What's my favorite part of the day? That's easy.
It's at night, when I get to read books with my son. I love when he snuggles in close to listen. I love when he asks questions. I love when he discovers a book for the first time. I love spending time with him in such a special way.
But, it wasn't always that way. And that's okay too.
When he was younger, he wouldn't hold still for anything, let alone a book. He wiggled. He squirmed. He was totally uninterested. It was tough on a parent like me who had been waiting for years until she had kids of her own to read to. It was hard not to feel like I was doing something wrong.
All kids develop differently, even when it comes to reading aloud.
I frequently hear from parents of kids under three years old who are trying to read to their children but find it extremely frustrating. Children at that age are wiggly, active and have trouble sitting still for anything.
Instead of reading regular picture books, try ones with only a few words per page. Read only one or two short books a night. Songs, nursery rhymes and short poems work very well with that age. So does singing a book. Also, give touch-and-feel and lift-the-flap books a try. Those kinds of books engage children directly and help teach them about books and what they're used for.
As much as you may have dreamed of reading The Cat in the Hat to your children, it's okay to wait a few years until they're ready to hear it.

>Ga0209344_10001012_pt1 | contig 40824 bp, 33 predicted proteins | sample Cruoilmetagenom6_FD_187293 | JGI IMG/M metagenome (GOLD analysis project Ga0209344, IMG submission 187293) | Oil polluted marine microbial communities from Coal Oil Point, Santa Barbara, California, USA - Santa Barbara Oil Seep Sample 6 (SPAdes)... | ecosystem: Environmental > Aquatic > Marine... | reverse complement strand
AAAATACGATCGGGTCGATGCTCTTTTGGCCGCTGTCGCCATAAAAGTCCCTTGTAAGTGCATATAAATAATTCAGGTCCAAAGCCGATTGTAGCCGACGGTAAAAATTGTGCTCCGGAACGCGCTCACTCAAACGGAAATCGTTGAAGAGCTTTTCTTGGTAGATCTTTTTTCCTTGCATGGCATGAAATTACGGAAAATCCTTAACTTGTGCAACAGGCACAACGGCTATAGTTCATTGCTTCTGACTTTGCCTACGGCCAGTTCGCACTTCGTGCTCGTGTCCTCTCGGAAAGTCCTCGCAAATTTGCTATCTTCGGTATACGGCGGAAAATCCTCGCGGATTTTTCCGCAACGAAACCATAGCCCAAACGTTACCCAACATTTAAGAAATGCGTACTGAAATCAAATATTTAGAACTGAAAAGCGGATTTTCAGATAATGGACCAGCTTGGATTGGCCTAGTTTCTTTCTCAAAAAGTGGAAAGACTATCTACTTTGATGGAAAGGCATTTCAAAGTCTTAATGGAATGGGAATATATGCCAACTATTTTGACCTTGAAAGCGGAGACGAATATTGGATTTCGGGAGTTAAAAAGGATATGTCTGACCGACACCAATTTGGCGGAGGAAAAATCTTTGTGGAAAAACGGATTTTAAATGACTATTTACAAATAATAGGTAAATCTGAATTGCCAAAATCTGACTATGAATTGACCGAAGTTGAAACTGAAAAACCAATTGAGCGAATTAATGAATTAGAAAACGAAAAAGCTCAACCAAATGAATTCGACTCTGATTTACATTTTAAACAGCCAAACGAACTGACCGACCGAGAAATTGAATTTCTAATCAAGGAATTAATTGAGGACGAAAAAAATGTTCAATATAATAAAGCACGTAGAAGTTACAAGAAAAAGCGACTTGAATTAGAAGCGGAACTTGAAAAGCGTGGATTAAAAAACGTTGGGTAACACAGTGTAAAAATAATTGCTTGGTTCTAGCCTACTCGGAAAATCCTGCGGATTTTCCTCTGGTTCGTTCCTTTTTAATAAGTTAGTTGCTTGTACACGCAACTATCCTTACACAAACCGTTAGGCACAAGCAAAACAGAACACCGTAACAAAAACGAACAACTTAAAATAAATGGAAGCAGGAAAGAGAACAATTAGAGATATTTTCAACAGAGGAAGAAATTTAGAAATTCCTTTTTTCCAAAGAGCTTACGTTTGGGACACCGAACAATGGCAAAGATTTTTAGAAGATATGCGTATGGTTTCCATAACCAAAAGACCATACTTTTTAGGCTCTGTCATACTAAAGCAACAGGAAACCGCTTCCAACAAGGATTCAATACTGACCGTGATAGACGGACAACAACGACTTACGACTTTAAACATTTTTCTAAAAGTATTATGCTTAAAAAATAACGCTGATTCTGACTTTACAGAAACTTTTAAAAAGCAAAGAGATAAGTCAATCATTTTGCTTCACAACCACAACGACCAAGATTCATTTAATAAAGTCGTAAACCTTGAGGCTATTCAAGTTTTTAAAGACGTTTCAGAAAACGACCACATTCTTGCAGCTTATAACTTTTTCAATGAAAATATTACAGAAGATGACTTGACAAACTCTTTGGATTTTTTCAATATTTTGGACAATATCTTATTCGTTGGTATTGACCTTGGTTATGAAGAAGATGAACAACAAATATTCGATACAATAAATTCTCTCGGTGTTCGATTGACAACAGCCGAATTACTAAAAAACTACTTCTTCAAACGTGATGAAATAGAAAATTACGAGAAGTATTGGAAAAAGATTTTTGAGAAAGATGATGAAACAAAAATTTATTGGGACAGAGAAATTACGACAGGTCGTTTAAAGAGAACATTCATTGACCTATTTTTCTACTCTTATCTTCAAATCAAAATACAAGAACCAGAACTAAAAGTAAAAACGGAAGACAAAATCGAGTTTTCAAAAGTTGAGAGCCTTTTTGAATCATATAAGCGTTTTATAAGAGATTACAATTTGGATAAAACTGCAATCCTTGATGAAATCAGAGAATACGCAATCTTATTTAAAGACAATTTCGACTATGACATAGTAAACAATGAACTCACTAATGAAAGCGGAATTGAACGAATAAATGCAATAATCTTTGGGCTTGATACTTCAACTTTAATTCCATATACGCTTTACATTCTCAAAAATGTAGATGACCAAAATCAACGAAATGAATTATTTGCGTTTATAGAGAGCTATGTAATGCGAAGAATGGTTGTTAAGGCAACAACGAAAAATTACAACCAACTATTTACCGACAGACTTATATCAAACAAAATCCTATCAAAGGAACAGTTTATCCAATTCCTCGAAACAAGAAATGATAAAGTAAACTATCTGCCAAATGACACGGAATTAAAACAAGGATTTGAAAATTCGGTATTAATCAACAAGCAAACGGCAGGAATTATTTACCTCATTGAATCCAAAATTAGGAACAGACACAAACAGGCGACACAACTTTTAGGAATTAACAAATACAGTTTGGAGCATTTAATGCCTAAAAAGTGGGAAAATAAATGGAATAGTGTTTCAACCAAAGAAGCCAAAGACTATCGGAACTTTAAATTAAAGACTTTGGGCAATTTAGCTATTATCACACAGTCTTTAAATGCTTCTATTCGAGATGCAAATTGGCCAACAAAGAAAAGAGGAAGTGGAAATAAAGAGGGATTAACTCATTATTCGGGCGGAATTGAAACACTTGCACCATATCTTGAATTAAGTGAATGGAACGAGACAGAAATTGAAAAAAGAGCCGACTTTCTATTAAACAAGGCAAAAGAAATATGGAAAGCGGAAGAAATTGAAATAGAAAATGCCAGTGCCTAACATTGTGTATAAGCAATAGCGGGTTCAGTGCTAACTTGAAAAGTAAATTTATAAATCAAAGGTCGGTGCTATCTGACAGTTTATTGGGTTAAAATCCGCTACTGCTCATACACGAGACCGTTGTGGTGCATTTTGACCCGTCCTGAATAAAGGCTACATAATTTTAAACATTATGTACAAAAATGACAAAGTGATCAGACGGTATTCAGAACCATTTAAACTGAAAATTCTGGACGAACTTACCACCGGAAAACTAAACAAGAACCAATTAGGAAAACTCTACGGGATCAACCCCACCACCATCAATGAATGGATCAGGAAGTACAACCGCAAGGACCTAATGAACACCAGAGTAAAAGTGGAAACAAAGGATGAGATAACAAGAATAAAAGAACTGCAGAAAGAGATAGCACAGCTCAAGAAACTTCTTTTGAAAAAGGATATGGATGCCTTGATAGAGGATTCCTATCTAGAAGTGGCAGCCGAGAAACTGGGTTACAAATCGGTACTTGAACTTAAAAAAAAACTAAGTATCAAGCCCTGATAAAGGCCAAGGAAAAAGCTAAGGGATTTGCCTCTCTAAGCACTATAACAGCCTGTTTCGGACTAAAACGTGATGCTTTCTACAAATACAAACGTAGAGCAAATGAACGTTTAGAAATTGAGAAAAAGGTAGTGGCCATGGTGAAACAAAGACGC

The main thing to remember is to do what works for your kids. Some three year olds can sit still for a lengthy picture book, while others can't make it through anything much longer than a board book. If you have a seven year old who loves to hear picture books, go right ahead. If your four year old is enjoying chapter books, then by all means, give them a try. If your twelve year old wants to listen to you read a chapter a night, take advantage of that. There aren't any rules or rights and wrongs to reading aloud.
And recognize that it won't always go perfectly. Sometimes your child will be in the mood to be read to and it will be a magical moment for you both. Others times they might feel tired, sick or bored (or you might) and it just doesn't work out as well. And if you're a working parent like me, there are nights where you're just not going to be able to have that time together. That's okay too. Last night, I worked late at the library, and came home to find my son sound asleep. His dad read to him, and I'm glad they got to share that.
Go easy on yourself and your children when it comes to reading aloud. And enjoy the wonderful moments when they happen.
What have your reading aloud experiences been like? I'd love to hear about them.
As your kids head off to school, make sure they have one very important school supply: a library card.
A library card is more than a piece of plastic. It's usually the first tangible thing a child has in their own name. It gives them a sense of ownership and independence and it opens doors for children in so many wonderful ways.
One of my favorite parts of being a children's librarian is giving out those very first library cards. I love watching their faces light up with pride as they receive something that's all their own. Here's what I say:
"Take a good look at the children's reference desk. You're never interrupting a librarian at the desk... we're sitting here waiting for you to ask us a question. Come to us if you need help with homework, or the computer, or finding a book. We'd love to recommend a good book or series for you. No question is ever silly or unimportant."
September is National Library Card sign-up month. It started in 1987 to meet a challenge proposed by then Secretary of Education William Bennett who said: "Let's have a national campaign... every child should obtain a library card- and use it."
Does everyone in your family have a library card? Do you remember getting your first library card? How old were you? How about your children? When did they get theirs?
What would you say to a child getting their first library card?